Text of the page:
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Challenging myths about . . . therapy

Misguided depictions of therapy on TV or in novels can hold a person back from securing the support they need

Checking in with ourselves is something we have all become quite familiar with over the past number of years as we understand the importance of advocating for our own mental wellbeing. We meditate, journal, ground ourselves, and have learned the benefit of offloading and venting with friends. But there are times when our minds are a little too jumbled to make sense of it all. So, where do we go and what do we do to unknot some of these thoughts?

Therapy is much more than offloading with our friends. It is the safe, comfortable, and supportive space we need to unknot. Yet, many of us are ill-informed about what a therapy session looks like and how it can benefit us.

Misconceptions about much-needed therapy have the potential to hold a person back from securing the support they need. What we know about therapy, psychotherapists, and the entire process of mental health recovery often comes from the misguided depictions on TV, movies, or in novels. The portrayal of therapy as pointless, slow to work or not working at all, or therapists as being inept are fabrications that are harmful, damaging, and offensive. With depression, anxiety, and other complex mental health conditions pervasive in society, these falsehoods about therapy need to be addressed so we can educate, and support those who are vulnerable. The widespread stigma concerning mental health needs to be addressed and so Dr Damien Lowry, Senior Counselling Psychologist and Chartered Member of the Psychological Society of Ireland, helps to debunk some of the more prevalent myths about therapy.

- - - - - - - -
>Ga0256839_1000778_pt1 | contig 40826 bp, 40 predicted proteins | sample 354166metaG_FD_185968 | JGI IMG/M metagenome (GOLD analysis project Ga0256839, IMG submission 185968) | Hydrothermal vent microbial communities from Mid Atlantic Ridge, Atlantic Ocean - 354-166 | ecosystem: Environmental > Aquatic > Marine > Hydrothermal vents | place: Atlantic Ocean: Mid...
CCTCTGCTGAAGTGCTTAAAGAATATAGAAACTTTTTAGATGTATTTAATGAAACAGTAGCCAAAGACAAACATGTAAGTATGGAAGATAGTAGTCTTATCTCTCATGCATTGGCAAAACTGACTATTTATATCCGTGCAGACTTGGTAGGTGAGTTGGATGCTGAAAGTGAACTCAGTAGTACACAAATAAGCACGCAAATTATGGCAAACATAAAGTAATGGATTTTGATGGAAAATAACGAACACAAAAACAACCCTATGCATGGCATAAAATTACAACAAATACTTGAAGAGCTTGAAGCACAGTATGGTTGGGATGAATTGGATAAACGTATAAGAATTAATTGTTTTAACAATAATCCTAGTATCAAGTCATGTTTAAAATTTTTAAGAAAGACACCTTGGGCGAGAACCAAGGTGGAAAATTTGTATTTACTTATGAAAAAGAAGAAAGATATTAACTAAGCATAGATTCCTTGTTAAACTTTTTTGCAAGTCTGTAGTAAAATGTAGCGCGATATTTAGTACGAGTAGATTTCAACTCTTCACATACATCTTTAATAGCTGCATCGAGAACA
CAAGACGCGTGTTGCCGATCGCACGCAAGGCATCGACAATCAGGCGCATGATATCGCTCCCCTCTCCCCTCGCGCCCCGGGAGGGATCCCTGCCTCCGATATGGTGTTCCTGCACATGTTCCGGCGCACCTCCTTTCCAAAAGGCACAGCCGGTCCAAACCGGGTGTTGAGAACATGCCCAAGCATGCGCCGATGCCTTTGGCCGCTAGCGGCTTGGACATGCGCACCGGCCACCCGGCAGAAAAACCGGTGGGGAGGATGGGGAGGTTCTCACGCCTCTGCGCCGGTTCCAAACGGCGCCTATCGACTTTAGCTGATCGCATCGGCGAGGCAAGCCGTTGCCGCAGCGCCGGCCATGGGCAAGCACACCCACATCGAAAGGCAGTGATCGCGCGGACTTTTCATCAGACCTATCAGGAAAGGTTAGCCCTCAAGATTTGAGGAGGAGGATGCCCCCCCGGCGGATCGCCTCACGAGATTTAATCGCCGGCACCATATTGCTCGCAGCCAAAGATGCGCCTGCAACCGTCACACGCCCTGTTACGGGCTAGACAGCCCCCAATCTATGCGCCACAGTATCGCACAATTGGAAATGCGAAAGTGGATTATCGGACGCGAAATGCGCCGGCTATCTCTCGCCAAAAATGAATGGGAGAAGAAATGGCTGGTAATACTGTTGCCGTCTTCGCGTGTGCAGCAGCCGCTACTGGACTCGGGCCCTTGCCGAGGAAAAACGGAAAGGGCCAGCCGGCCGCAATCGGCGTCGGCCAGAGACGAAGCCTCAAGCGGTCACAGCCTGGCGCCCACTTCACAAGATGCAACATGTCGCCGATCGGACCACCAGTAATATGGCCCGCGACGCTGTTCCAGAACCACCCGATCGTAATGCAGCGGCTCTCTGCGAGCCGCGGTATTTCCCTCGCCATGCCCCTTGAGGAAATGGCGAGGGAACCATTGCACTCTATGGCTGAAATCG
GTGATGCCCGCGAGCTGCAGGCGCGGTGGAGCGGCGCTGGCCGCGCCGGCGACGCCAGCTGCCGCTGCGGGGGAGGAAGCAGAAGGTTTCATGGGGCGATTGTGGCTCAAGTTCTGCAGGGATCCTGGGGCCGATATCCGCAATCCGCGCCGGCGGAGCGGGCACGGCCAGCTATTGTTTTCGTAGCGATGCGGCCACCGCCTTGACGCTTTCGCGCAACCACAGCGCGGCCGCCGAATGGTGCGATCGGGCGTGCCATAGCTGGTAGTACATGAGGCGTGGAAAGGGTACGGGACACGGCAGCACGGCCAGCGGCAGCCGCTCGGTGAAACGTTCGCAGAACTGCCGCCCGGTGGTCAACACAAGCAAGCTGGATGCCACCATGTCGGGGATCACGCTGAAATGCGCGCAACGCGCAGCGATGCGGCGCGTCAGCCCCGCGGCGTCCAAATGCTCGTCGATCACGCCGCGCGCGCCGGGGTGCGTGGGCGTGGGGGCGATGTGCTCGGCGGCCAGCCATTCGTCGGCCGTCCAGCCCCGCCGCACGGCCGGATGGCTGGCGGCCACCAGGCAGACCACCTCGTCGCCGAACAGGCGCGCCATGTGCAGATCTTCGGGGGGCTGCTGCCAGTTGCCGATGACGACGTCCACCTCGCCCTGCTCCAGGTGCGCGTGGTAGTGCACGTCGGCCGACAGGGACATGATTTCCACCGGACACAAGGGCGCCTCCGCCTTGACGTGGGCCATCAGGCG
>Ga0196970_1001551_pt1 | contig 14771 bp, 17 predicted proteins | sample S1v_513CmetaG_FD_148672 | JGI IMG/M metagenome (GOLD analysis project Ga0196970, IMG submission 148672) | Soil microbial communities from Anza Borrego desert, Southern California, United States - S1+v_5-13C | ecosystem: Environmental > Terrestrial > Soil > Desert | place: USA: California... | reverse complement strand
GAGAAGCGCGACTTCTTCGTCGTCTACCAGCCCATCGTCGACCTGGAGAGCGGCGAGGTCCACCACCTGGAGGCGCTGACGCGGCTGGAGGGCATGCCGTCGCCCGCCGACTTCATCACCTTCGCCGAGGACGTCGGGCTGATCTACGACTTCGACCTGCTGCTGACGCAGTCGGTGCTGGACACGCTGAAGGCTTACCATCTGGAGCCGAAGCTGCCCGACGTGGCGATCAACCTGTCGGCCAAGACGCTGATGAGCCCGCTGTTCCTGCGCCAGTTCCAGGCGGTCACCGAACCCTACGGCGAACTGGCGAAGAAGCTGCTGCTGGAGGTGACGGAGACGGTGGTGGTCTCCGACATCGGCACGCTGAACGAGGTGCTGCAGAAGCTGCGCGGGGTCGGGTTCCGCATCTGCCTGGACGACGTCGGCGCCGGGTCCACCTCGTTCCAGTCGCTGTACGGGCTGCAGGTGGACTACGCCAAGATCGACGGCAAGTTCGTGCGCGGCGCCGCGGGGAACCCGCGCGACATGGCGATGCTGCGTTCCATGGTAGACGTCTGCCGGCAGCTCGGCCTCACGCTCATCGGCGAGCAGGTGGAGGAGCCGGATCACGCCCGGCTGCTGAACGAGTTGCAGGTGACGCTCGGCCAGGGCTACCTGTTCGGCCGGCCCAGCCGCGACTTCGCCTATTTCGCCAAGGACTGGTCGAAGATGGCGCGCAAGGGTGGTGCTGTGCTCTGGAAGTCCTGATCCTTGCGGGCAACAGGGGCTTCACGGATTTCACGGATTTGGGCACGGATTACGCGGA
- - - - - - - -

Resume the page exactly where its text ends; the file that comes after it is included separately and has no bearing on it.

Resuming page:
1) Myth — I’m not depressed so I don’t need therapy

Understanding our mental wellbeing can be complicated. We are guided towards believing that depression must mean that someone sits in a persistent state of sadness. However, depression does not always have low mood at the forefront. Depression can cause irritability, poor appetite, poor sleeping pattern, low energy, and diminishing motivation. Physical symptoms can include headaches, stomach upsets, and back pain.


Depression, however, is not the only reason to pursue therapy. Therapy clients seek support for a number of reasons including self-doubt, anxiety, big life-changes, confidence, and relationship issues.

“Therapy is something that someone will potentially consider for a whole suite of reasons, only one of which is the experience of mood symptoms,” says Dr Lowry. “Some people engage with therapy because they have significant distress, and they want to address an acute issue. Some do it as part of an ongoing chronic form of wellbeing maintenance, similar to getting a massage on a regular basis.”

2) Myth — Therapy is all talk and talking won’t help

Therapy is often considered to be a passive support with all listening on the part of the psychotherapist and all talk on our part. And yes, while there is plenty of talking in therapy it is not inactive. The expectation that a therapist will quietly ponder our life, make notes, repeat our sentiment, and nod their head does not measure up to the reality of modern-day therapy, which is an engaged and supportive experience.